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ROGER OF WENDOVER Flowers of history. The history of England from the descent of the saxons to A.D. 1235. vol.2


Sir John Froissart's Chronicles of England, France, Spain and the Ajoining Countries from the latter part of the reign of Edward II to the coronation of Henry IV in 12 volumes 

Chronicles of Enguerrand De Monstrelet (Sir John Froissart's Chronicles continuation) in 13 volumes 

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Flowers of history. The history of England from the descent of the saxons to A.D. 1235. vol.2
page 461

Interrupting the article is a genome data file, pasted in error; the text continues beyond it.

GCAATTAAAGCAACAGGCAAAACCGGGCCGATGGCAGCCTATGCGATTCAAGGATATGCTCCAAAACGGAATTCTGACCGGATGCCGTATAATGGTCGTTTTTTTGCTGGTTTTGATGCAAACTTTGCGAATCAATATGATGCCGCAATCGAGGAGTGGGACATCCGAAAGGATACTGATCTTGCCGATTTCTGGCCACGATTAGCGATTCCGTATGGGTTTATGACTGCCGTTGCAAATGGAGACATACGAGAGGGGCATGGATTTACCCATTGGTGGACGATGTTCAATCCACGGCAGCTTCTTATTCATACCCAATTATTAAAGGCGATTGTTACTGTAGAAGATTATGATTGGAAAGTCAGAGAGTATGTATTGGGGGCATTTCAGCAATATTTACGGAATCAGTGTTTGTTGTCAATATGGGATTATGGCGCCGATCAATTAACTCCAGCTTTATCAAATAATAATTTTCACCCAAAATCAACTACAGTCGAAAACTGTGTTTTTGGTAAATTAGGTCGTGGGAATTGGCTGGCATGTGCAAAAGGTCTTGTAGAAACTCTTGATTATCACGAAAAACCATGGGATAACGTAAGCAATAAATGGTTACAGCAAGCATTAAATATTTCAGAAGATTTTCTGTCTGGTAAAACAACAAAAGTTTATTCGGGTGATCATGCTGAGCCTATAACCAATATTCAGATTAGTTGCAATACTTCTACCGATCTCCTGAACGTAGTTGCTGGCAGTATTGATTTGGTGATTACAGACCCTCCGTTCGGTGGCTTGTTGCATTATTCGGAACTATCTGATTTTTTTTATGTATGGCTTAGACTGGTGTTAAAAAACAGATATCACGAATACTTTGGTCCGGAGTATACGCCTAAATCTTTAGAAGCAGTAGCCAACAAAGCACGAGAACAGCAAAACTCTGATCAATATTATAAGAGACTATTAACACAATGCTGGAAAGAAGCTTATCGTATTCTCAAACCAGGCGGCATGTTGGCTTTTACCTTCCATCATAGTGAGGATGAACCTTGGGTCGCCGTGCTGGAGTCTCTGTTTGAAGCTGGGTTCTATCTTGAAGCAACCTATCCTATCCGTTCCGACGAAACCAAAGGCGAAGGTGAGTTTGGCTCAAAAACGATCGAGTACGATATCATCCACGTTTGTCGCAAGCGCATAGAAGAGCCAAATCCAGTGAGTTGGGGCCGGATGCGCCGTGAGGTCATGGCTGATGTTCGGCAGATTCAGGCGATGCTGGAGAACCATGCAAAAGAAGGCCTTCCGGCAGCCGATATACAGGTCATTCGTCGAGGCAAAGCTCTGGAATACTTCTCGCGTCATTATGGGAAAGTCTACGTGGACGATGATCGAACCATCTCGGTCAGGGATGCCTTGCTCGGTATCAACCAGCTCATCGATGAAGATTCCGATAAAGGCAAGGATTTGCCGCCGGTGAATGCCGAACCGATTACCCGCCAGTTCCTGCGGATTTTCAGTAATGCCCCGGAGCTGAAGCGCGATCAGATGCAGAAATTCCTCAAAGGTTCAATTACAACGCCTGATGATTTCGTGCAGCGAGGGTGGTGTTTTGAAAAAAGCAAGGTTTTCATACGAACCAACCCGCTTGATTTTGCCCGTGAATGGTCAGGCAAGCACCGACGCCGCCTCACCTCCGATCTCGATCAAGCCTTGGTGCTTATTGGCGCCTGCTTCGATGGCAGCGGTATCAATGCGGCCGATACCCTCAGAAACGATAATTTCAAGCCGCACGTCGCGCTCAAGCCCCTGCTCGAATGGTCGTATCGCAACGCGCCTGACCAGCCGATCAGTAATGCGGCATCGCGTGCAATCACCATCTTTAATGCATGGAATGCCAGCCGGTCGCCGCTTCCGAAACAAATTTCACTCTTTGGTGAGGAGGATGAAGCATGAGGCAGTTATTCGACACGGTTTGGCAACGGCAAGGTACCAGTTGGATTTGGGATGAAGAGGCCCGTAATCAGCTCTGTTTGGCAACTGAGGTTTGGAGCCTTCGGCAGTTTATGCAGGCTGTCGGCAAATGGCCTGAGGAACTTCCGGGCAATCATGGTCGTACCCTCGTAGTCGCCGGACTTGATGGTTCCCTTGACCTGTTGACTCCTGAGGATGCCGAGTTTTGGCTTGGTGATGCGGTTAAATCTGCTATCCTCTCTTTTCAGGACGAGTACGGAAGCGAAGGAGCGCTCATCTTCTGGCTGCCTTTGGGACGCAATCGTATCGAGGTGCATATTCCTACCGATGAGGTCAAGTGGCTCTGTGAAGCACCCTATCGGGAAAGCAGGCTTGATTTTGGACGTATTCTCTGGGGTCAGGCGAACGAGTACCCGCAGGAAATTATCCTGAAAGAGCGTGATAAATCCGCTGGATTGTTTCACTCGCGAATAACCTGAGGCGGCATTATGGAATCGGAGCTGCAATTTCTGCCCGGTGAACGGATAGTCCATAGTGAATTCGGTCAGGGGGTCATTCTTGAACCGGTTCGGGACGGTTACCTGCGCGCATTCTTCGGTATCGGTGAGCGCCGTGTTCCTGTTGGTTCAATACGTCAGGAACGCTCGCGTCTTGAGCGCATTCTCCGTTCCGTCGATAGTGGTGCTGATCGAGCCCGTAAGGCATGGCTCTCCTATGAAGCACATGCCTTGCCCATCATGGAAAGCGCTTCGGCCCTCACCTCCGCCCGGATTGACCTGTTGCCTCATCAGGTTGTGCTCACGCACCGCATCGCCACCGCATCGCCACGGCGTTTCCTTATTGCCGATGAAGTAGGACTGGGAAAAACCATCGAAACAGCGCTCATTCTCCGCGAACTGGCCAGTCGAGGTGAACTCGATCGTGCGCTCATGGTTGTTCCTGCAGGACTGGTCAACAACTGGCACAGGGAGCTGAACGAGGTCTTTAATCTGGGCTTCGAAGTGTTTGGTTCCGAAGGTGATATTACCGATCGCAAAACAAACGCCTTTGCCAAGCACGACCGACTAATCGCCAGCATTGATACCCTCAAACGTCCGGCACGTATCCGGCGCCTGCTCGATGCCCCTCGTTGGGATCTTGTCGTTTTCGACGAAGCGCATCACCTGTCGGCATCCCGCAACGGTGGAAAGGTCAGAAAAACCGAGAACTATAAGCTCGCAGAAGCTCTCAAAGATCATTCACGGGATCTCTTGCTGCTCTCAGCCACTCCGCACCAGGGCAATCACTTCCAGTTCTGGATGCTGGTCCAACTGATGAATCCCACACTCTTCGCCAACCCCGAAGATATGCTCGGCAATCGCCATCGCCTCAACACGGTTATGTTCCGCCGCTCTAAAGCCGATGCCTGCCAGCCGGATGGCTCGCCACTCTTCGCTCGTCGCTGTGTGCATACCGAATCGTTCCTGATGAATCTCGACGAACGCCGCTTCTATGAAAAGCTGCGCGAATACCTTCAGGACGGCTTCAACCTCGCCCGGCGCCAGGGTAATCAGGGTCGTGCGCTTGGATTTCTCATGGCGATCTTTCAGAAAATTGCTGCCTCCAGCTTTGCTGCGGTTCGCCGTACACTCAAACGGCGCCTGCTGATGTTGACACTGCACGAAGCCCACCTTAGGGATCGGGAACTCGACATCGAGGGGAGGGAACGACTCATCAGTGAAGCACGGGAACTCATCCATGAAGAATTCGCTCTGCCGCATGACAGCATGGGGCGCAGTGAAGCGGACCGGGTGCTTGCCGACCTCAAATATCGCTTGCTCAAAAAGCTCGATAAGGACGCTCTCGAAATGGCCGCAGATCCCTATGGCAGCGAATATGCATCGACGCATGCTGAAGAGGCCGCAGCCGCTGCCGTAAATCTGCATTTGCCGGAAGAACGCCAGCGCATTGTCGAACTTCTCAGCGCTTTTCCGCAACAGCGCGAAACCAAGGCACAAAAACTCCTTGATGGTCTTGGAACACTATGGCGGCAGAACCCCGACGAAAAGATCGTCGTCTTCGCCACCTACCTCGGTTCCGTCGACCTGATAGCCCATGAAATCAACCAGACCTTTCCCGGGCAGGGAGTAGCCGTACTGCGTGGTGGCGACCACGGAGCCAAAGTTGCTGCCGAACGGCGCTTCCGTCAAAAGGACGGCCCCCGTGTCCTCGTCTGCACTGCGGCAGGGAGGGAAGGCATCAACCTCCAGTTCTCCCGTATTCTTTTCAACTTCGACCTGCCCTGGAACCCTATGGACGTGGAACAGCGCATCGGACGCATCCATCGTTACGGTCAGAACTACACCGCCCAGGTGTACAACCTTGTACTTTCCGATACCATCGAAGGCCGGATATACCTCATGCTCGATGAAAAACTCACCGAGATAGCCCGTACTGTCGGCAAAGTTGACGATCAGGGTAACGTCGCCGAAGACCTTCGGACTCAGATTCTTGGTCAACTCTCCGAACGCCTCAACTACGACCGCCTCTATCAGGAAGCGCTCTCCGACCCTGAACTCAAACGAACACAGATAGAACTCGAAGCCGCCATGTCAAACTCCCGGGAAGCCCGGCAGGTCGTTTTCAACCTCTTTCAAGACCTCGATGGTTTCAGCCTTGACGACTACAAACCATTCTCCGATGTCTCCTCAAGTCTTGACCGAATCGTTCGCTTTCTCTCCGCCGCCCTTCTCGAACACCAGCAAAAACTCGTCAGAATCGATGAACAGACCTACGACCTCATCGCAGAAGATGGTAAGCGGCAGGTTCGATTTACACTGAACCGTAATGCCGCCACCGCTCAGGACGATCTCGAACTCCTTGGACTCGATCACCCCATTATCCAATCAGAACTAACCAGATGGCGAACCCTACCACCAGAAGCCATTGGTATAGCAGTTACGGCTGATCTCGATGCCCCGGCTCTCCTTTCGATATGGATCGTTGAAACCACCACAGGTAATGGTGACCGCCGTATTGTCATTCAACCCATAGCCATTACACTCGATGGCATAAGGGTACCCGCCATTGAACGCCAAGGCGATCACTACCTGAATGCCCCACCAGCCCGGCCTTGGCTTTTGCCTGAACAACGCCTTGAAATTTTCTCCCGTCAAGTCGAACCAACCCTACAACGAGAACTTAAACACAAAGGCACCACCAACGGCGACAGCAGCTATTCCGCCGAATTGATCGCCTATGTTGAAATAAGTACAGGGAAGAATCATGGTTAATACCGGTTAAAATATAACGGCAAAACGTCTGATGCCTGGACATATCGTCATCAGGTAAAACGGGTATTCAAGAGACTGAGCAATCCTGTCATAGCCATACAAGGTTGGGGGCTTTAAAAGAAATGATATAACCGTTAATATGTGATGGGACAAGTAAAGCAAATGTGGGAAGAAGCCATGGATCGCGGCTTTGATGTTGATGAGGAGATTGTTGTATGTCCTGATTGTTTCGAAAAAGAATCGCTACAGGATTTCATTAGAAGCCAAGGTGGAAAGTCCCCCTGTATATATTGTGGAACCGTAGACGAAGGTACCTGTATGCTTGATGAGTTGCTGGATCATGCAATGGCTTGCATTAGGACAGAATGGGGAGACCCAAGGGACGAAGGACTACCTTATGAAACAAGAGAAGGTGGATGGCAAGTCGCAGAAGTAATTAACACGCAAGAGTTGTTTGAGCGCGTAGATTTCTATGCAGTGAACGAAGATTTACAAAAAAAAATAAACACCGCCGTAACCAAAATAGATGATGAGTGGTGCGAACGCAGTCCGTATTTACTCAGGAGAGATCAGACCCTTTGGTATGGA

460 ROGER OF AVENDO VER. [A.D . 1225. subjected, to severe penance. Also, any woman who shall be convicted of having been carnally acquainted with a priest, shall do public ami solemn penance, as though she Avere convicted of adultery, even though she may have been absolved; but if a betrothed woman be convicted of an offence of this kind, she shall be punished as if for twofold adultery, lest impunity for such an offence shall lead others to commit that fault. How the earl of Salisbury was preserved from shipwreck. About this same time, the earl of Salisbury, who had been lighting with count Richard in the transmarine provinces, embarked to return to Kngland; but being exposed to great danger at sea, and being driven in different directions by the violence of the winds for several days and nights, in common with his sailors and all the rest of those on board his ship, gave up all hopes of safety, and therefore, committed to the waves his costly rings, and all his property in silver, gold, and rich garments, which be had on board, in order that as he had entered naked into mortal life, so he might pass to the regions of eternity deprived of all earthly honours. At length, when they were in the last state of despair, a large and brightly shining light* was seen at the top of the mast by all on board the ship, and they also saw standing near the light a female of great beauty, who kept the light of the taper, which illumined the darkness of the night, alive, notwithstanding the force of the winds and rain which beat upon it ; from this vision of heavenly brightness, the count himself, as well as the sailors, conceived hopes of safety, anil felt confident that divine help was at hand. And though all the rest of the people in the vessel were ignorant what this vision portended, the aforesaid earl William alone assigned the honour of this mercy to the blessed virgin Mary ; for the aforesaid earl, on the day when he was first made a belted knight, had assigned a wax taper to be kept constantly burning before the altar of the blessed mother of God, during the mass which was usually chanted every day at the hour of prayer, in honour of the said virgin, and that he might receive an eternal in exchange for a temporal light. * Sailors often see lights at the mast-head just after a storm, hut the Virgin Mary no longer interferes on such occasions.

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